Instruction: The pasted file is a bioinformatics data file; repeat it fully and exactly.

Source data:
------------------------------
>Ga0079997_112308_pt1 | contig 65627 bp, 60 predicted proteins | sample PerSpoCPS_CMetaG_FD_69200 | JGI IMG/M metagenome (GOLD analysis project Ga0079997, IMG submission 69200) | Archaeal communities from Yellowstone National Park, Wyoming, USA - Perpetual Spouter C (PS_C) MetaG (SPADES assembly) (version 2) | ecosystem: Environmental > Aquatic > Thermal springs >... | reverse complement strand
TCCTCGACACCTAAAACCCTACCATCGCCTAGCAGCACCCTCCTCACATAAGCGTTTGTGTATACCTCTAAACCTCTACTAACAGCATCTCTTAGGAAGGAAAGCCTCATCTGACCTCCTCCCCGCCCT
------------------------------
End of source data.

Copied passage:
>Ga0079997_112308_pt1 | contig 65627 bp, 60 predicted proteins | sample PerSpoCPS_CMetaG_FD_69200 | JGI IMG/M metagenome (GOLD analysis project Ga0079997, IMG submission 69200) | Archaeal communities from Yellowstone National Park, Wyoming, USA - Perpetual Spouter C (PS_C) MetaG (SPADES assembly) (version 2) | ecosystem: Environmental > Aquatic > Thermal springs >... | reverse complement strand
TCCTCGACACCTAAAACCCTACCATCGCCTAGCAGCACCCTCCTCACATAAGCGTTTGTGTATACCTCTAAACCTCTACTAACAGCATCTCTTAGGAAGGAAAGCCTCATCTGACCTCCTCCCCGCCCT